Then, once you have done this, you can finish cutting through the branch quickly and easily. Using this method will prevent the branch from breaking in the middle of your chainsaw blade and causing serious injury to yourself.
After you have worked your way up the tree and made sure that it is on its way down, you will need to anchor the chainsaw to your body in some way so that you do not lose control of it while you are climbing the tree.
Try and secure it around your body with a tool belt or put it in a tool bag and hook that to your body. Whichever method you choose, make sure that you are securely attached to the chainsaw before you climb the tree any more.
When you reach the upper branches of the tree, you should use a step-ladder to give you better reach. As always, be very careful when using a ladder because it is a very dangerous object if not used properly.
After you have finished cutting the branches off the tree, it will most likely start to lean. This leaning process may take a while so once again you should make sure that there is someone around in case the tree falls on the wrong side of your house.
Once your tree has fallen, it is time to think about cutting it up into manageable pieces. A chainsaw is handy for this task as well since it makes the job a lot quicker and easier, but be very careful when using one near the logs because it is easy to accidentally cut yourself or another limb off.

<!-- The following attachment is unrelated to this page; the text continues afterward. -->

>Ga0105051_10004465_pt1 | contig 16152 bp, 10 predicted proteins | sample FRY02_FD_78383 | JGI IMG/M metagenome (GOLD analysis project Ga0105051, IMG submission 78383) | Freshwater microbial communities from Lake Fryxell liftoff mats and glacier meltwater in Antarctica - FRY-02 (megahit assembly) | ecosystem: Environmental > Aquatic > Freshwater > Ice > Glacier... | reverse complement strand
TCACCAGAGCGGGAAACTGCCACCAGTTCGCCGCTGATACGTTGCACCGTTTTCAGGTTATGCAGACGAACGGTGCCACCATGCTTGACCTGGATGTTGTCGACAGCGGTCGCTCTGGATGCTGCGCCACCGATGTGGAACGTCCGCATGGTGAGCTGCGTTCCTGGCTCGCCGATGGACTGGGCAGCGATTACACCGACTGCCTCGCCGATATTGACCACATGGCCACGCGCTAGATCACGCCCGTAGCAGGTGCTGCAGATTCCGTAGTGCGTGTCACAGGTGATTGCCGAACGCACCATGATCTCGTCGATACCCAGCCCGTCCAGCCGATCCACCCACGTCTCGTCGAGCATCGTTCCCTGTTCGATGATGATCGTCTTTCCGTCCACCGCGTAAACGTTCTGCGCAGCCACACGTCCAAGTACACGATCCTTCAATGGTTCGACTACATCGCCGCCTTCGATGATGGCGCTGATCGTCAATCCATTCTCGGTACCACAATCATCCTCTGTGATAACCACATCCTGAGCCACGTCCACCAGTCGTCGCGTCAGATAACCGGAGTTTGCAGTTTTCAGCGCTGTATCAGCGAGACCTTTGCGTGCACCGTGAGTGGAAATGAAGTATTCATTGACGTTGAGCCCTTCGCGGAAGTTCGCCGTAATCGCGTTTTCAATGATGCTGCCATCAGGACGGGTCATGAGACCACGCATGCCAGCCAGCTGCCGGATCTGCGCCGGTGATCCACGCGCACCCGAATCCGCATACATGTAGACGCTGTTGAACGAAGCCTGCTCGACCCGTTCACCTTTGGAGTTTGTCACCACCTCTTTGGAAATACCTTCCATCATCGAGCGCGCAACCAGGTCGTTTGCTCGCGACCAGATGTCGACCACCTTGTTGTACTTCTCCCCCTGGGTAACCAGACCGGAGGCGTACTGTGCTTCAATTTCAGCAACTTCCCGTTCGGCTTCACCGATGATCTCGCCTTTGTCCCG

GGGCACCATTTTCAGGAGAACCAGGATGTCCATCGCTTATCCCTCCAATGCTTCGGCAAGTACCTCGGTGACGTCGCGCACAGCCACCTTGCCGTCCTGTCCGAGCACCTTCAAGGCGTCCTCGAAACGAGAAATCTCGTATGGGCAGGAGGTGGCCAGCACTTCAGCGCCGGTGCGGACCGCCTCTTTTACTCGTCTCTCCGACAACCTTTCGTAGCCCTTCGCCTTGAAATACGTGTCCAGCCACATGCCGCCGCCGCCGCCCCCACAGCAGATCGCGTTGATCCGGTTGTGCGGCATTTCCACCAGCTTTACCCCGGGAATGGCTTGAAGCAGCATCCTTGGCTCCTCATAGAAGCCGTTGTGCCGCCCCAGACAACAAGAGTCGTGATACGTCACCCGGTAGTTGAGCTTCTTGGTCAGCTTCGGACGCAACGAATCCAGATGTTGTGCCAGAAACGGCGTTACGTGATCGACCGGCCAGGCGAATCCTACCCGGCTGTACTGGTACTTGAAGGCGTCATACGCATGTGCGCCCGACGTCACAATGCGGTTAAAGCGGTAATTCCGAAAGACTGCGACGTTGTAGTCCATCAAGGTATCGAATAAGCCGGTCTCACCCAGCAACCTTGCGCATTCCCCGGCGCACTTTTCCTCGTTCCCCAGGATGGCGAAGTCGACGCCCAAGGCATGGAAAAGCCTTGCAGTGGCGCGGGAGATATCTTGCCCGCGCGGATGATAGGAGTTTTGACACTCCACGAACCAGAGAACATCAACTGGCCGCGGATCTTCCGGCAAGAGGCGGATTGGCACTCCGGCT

You can stack the logs neatly so that they will be easier to haul away later or you can split them into firewood right now using an axe or maul. It is a good idea to build yourself a storage pit for your firewood so that you do not have to keep it in your own home.
Finally, you will need to remove all of the branches and other pieces of wood that you do not want. Many people just burn these branches in their own fireplaces to warm their home, but you may want to consider selling these off as kindling or using them yourself for your own personal projects.
Once you have removed all of the unnecessary wood from the tree, you can then load it into your truck or car and take it to a recycling centre that will accept it. Be sure to ask whether they will purchase it from you first before going to all the trouble of hauling it there.
Some recycling yards will also purchase the recycled wood from you if you do not have the energy or desire to go through the process of hauling it there yourself. If you choose to sell it yourself, you will be able to get a better price for it.
Once again, make sure that you are wearing eye protection and using a chainsaw with extreme care. Also, be sure to clean your blade after each cut to ensure that it will not get stuck or stop working when you need it most.
You have now learned how to remove a tree from your property without having it fall in the wrong location. Hiring a professional could cost you a lot of money and you may not even get the results that you really wanted, but with a little work and elbow grease, you can do it yourself and save a small fortune in the process.
Sources & references used in this article:
The southern cypress by WR Mattoon – 1915 – books.google.com
Community structure, dynamics and nutrient cycling in the Okefenokee cypress swamp‐forest by WH Schlesinger – Ecological Monographs, 1978 – Wiley Online Library
Ecosystem dynamics and a phosphorus budget of an alluvial cypress swamp in southern Illinois by WJ Mitsch, CL Dorage, JR Wiemhoff – Ecology, 1979 – Wiley Online Library
Natural and management-related variation in cypress domes by KC Marois, KC Ewel – Forest Science, 1983 – academic.oup.com
Power trim by JJM Dickenson, RE Dickenson – US Patent 2,299,129, 1942 – Google Patents
Cypress in New Orleans: revisiting the observations of Le Page du Pratz by CE Colten – Louisiana History: The Journal of the Louisiana …, 2003 – JSTOR
Fire in cypress swamps in the Southeastern United States by KC Ewel – Fire in wetlands: a management perspective …, 1995 – talltimbers.org